First Nighter: A. R. Gurney's 'Love & Money' Doesn't Buy Happiness

When Love & Money begins with Cornelia Cunningham (Maureen Anderman) confronting lawyer Harvey Abel (Joe Paulik) over the disposition of her will, it looks as if the new A. R. Gurney play is going to be substantive. Cornelia, you see, is planning to leave her impressively large gobs of money to charities, and this has Harvey worrying that her heirs--two grandchildren never seen--will contest the stipulations.

The assumption about Gurney's intent, however, is misplaced. A dramatist who often pulls back from the more shadowy implications of his plots, Gurney withdraws from those here so forcibly that patrons may experience a mild form of whiplash. In the end, the comedy (?)--a co-production of the SignatureTheatre and the Westport Country Playhouse, where Mark Lamos, who directed, is artistic director--is a minor trifle.

Your enjoyment of it will hinge on how fond of trifles you are. Love & Money is so mildly amusing as it passes that I'm writing this review as fast as I can so that even more of it won't fade from my memory before I finish.

Cornelia is rich, all right. The study--that Michael Yeargan has designed--where the action takes place and featuring its view of a staircase hung with tasteful landscape painting, confirms her wealth. Due to how wrong her late husband and two late children went as a result of being well heeled, Cornelia is convinced that money only corrupts. So she's giving it away to Save the Children, et cetera.

Harvey's concern is that Cornelia's grandchildren will object, and when she assures him they have already been mollified, he surprises her by producing a registered latter from a man claiming to be the son of her late daughter Louisa, whom Cornelia claims never married or had children. Hardly has the missive come out of its envelope when the doorbell rings and in quick time the letter's sender arrives--an African-American named Walker Williams (Gabriel Brown), who's been nicknamed "Scott" because of his declared passion for F. Scott Fitzgerald.

Any committed theatergoer familiar with John Guare's Six Degrees of Separation (there can't be many who aren't) will immediately wonder about Scott's authenticity, but it sure looks as if Cornelia hasn't spent much of her moolah on theater tickets.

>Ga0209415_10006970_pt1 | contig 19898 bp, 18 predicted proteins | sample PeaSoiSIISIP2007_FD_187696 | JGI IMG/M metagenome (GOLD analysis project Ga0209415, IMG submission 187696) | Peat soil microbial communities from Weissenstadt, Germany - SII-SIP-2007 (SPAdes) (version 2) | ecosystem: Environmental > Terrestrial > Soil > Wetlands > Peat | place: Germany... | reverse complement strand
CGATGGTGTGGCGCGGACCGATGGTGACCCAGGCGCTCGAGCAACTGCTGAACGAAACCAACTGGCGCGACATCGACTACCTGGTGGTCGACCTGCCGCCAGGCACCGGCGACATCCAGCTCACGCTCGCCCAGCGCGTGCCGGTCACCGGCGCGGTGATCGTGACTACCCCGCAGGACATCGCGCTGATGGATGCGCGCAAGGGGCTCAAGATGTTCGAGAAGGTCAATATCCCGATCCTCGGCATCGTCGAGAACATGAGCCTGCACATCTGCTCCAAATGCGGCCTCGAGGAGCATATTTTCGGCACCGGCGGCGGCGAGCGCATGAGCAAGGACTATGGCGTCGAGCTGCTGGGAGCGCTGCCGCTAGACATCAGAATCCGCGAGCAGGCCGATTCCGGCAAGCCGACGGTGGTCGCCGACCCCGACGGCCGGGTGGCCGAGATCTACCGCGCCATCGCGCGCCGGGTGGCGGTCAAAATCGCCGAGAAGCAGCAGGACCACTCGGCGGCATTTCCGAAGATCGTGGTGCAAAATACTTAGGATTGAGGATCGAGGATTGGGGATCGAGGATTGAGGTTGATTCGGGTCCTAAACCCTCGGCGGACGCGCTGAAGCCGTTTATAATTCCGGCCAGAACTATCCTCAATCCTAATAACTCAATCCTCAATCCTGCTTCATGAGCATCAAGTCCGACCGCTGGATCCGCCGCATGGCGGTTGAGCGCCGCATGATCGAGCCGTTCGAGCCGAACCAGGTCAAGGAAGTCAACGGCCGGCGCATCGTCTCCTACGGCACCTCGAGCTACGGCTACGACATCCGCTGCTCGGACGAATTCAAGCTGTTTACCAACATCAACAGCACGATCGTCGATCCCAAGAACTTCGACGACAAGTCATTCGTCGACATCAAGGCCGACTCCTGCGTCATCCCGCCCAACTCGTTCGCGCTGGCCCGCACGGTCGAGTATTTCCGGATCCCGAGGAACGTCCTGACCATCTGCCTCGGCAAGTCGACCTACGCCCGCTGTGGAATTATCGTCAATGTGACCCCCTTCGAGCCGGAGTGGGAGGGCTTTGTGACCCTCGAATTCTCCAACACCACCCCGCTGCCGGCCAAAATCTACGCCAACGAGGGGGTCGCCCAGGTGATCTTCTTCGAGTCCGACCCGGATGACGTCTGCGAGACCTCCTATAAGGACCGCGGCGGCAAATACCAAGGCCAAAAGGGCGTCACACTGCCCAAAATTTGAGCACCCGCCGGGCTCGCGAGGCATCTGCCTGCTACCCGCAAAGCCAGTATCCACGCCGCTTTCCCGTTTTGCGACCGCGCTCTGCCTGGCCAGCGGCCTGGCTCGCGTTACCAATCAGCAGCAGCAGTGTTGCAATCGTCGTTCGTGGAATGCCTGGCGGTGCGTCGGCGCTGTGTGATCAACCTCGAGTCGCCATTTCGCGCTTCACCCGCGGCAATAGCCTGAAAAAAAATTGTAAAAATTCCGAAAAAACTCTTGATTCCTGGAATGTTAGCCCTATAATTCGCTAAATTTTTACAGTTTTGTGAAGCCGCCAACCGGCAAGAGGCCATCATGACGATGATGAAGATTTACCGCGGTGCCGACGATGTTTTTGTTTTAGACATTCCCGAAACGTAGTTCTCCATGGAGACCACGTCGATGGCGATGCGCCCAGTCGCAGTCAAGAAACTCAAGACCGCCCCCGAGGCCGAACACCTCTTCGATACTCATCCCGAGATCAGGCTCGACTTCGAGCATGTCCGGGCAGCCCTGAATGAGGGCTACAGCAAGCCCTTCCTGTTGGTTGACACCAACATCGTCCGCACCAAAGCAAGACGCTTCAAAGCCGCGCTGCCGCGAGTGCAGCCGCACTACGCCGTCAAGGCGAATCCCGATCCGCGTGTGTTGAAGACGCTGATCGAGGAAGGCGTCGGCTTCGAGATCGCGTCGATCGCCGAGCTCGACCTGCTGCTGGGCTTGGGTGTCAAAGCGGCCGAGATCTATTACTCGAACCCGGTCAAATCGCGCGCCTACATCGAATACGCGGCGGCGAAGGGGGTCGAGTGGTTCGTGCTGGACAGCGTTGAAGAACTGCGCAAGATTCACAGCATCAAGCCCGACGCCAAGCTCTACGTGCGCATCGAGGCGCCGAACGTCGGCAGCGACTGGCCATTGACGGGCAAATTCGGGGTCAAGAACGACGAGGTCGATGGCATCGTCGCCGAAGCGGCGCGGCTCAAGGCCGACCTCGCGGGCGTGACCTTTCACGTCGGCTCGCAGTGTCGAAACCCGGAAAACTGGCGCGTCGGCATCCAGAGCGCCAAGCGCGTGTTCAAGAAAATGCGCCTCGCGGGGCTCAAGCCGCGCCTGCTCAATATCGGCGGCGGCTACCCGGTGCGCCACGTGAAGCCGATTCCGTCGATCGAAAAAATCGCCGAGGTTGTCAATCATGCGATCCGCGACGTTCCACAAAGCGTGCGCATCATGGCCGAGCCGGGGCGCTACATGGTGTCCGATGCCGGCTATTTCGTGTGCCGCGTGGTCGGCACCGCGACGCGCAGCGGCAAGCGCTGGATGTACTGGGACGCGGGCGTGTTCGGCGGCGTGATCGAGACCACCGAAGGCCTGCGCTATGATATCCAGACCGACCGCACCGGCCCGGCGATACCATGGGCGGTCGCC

To Harvey's consternation, Scott ingratiates himself with Cornelia by way of the love for Fitzgerald that she shares. He also shows her a typewritten letter he says he received from Louisa after she'd left him with his father's family and moved to France. There's also the overall charm he smilingly dispenses. It does seem strange, though, that with all his passion for Fitzgerald, he doesn't know the word "badinage."

Oh, well, he does get around Cornelia, but when Harvey has to leave for lunch with his girlfriend, Scott doesn't fare so well with Cornelia's crusty cook Agnes Munger (Pamela Dunlap) and with Juilliard student Jessica Worth (Kahyun Kim). She's stopped by to test a spinet Cornelia is offering to donate to the school

It turns out Cornelia had the instrument converted to a player piano some time earlier so she could program it with many of the Cole Porter songs she adores. (Did Scott Fitzgerald and Zelda love Cole Porter? Undoubtedly they all knew each other in Paris, but I digress.) The talented piano offers Jessica an opportunity to sing one of the 1913 Yale grad's less well-known ditties, "Make It Another Old-Fashioned Please," which Kim does nicely. When Harvey returns from lunch with news relevant to Cornelia and Scott, he seizes--with an important aim in mind--the opportunity to reprise "Get Out of Town," another of Porter's wry ballads. Like Kim, Paulik makes his unexpected rendition an attention-getter.

About this time, Gurney decides to wind up his tale to fit today's trendy intermission less 90-minute format. In the name of a spoiler-free Love & Money account, no details will be listed as to how he does it. Certainly, nothing will be revealed about whether Scott is who he claims to be or whether Cornelia really cares one way or the other or whether Harvey prevails in his distrust of Scott.

But it's fair to say that a work with the elements of a more probing examination of the haves and the have-nots definitely dwindles into something that couldn't be more light-hearted and gay in the now nearly forgotten sense of the word. This, when money is blatantly prominent among the great contemporary American themes.

With Lamos deftly capturing Gurney's curious mood, the cast members can't be faulted. Anderman, who only leaves the stage for a short time when Cornelia goes to enjoy a cold-soup lunch with Scott, is lovely. Paulik does the hard-nosed lawyer well and then gets hilariously unstarched when he goes into his song. Brown is clever at keeping everyone guessing about what Scott is up to. Dunlap's no-nonsense maid is right on the, uh, money, and Kim takes full advantage of her scene.

(Just wondering: Has Gurney given Scott the name Walker Williams because "Walker" is the designation accorded men who escort wealthy ladies when the husbands aren't available? There is definitely the implication that Scott could turn into one of those odd characters.)

It may be that many ticket buyers will be as wowed by this addition to Gurney's long play list as Cornelia is wowed by Scott. Others are very likely to leave their seats thinking a baffled, "Huh?"